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Vera Bogdanova was born in 1986 in Moscow. In 2011, she graduated from the Linguistics Department of Moscow State University with a degree in Linguistics. After taking advanced training in New York, she worked in logistics and marketing. In 2020, Bogdanova’s manuscript Pavel Zhang and Other River Creatures became a finalist for the Lyceum Award. In 2021, the novel was published by Elena Shubina and became a finalist for the Big Book and Yasnaya Polyana Prizes. The novel tells the story of Pavel Zhang, a programmer in the Moscow office of a Chinese company. Bogdanova managed to write a vivid dystopian novel about an orphan who wanted to become successful, but failed, and the near future in which Russia may find itself under the total state and Chinese technological control.


By Valery Ledenev. Faces of Russian-Literature.
Credit: Valery Ledenev/ Faces of Russian-Literature

Vasily Borodin (1982-2021), one of the most talented poets and essayists of his generation, had an enormous influence on contemporary Russian poetry. Vasily Borodin was born in 1982 in Moscow, graduated from the Moscow Metallurgical Institute, worked as an editor, essayist and literary critic. Borodin’s path to poetic fame was unusual. He began writing poetry in his early childhood, but his first publication did not appear until 2005 on the website Polutona. He wrote five books of poems: Luch. Parus (2008), P.S. Moscow – Gorod-jiraph (2011) and others. He was a finalist for the poetry prize “Distinction” (2013). For his brilliant collection,  Losinyi Ostrov, Borodin was awarded the Andrew Bely Prize (2015). His last book of poems, Mashenka, came out in 2019.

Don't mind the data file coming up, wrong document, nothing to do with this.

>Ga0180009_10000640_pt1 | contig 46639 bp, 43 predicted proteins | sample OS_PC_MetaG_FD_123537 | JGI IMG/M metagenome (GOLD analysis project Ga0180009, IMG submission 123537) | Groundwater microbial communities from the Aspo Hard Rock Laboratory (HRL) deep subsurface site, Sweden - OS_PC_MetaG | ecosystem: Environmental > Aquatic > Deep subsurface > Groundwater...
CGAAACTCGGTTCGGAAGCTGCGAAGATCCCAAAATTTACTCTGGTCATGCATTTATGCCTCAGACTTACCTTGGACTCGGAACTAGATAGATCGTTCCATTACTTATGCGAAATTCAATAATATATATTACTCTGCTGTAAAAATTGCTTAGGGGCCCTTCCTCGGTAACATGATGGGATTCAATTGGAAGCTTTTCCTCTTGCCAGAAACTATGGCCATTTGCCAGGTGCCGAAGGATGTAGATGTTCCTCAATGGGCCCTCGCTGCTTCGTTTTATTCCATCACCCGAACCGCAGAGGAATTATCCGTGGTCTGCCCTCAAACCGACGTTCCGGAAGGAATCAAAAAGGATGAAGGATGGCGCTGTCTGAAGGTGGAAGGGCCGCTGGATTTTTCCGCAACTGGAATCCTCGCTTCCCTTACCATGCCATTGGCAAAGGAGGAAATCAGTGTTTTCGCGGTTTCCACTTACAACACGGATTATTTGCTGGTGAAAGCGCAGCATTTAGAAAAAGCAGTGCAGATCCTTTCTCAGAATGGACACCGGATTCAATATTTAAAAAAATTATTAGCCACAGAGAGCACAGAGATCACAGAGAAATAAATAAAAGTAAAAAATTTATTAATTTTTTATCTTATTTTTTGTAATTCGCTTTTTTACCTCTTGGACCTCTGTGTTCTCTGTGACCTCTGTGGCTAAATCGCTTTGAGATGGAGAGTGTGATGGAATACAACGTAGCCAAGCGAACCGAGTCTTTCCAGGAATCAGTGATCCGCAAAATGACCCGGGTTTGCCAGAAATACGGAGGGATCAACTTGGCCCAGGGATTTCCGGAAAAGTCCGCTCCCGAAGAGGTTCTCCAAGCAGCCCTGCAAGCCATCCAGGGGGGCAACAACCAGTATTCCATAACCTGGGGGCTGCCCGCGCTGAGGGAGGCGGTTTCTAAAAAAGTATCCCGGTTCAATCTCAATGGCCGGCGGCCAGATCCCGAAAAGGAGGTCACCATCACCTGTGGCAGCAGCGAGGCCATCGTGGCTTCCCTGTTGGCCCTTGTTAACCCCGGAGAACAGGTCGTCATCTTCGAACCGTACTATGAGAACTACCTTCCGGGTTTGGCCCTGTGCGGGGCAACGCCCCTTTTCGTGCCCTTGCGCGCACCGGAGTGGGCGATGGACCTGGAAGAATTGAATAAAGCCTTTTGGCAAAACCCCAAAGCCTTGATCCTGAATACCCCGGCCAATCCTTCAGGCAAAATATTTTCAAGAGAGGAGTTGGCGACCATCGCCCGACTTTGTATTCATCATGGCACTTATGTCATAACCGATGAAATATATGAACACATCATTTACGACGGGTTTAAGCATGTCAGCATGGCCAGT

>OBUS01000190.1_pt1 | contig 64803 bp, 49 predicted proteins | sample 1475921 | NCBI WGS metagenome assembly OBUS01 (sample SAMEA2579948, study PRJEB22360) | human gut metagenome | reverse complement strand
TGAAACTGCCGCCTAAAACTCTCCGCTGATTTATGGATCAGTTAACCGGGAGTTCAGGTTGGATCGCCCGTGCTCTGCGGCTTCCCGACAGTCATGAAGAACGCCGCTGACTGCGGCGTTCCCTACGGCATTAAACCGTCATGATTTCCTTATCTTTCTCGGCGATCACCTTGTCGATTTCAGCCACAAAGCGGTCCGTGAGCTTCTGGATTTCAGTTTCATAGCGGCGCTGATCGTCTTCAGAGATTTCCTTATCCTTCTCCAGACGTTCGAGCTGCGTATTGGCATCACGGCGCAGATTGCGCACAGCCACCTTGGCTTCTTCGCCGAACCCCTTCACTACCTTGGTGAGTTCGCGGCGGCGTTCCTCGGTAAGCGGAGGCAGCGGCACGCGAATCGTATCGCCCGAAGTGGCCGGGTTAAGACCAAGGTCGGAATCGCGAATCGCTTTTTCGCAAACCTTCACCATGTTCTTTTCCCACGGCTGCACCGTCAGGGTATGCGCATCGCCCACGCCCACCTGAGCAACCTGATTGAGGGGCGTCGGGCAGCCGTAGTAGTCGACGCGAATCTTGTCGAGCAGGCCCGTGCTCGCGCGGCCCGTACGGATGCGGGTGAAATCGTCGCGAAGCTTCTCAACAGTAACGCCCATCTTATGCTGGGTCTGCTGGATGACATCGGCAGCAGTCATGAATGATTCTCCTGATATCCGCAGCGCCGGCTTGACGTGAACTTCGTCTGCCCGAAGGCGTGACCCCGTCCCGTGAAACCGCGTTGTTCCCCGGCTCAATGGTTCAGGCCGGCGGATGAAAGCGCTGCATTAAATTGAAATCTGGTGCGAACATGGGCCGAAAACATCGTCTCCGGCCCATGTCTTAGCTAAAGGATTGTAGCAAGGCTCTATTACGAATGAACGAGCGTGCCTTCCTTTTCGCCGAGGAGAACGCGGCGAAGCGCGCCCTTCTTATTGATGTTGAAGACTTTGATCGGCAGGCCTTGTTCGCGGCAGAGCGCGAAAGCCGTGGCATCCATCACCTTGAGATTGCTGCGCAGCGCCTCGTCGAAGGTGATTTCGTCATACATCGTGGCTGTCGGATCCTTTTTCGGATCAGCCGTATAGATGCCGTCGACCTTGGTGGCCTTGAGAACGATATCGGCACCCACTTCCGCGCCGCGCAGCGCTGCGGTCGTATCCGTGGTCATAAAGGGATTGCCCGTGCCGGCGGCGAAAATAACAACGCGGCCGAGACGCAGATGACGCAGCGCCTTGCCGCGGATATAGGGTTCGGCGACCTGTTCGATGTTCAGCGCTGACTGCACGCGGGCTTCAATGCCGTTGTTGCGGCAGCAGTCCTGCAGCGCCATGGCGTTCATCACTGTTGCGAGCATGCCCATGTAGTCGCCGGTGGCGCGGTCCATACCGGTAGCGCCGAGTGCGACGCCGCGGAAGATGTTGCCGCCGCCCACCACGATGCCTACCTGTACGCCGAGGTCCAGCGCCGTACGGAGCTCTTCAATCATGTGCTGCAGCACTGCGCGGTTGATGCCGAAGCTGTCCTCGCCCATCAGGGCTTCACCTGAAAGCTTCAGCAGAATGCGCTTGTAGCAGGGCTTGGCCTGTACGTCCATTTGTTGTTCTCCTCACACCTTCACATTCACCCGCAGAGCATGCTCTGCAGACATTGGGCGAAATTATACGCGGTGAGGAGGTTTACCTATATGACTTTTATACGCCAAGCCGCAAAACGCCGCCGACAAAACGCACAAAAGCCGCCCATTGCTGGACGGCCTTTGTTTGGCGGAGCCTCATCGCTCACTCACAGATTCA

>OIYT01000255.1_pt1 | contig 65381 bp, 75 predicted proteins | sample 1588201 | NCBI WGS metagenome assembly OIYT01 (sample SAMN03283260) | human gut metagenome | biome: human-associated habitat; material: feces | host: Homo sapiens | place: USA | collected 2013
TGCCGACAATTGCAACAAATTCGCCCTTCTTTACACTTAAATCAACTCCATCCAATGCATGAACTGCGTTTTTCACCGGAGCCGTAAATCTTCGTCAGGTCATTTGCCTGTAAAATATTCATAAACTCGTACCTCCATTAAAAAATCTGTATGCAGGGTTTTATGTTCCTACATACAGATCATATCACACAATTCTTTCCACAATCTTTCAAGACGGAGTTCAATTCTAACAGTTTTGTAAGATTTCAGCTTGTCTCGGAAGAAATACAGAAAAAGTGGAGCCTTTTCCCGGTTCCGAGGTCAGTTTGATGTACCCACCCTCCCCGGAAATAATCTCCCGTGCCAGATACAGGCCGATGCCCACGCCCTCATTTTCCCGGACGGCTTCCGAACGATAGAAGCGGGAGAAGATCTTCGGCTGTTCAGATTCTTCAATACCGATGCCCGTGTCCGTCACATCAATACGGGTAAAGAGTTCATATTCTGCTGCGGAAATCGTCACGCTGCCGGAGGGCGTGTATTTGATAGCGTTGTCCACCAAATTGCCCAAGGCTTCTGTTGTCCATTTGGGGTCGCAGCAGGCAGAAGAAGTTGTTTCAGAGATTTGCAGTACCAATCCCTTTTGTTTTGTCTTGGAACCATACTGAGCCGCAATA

Marina Boroditskaya was born in Moscow in 1954. She graduated from the Moscow State Institute of Foreign Languages in 1976. Boroditskaya is the author of several books of poetry, books of poetry for children, and numerous translations of poetry and fairy tales from English. Many of her poems have been translated into English. They have appeared in publications on both sides of the Atlantic.

 

 

 


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Ilya Boyashov was born in Leningrad in 1961 into a family of composer. He studied history at the Herzen Pedagogical Institute with a special interest in the military history of the 20th century. He is the author of several books. In 2007 he won the National Bestseller Prize for The Way of Muri, the allegorical story of a cat’s journey across Europe after losing his home and owners during the war in Bosnia. His novel Tank Driver or the White Tiger (2008), about the Soviet tank driver, was shortlisted for the National Bestseller and Big Book Awards and was adapted for the screen by Karen Shaknazarov in 2012. He lives in Peterhof.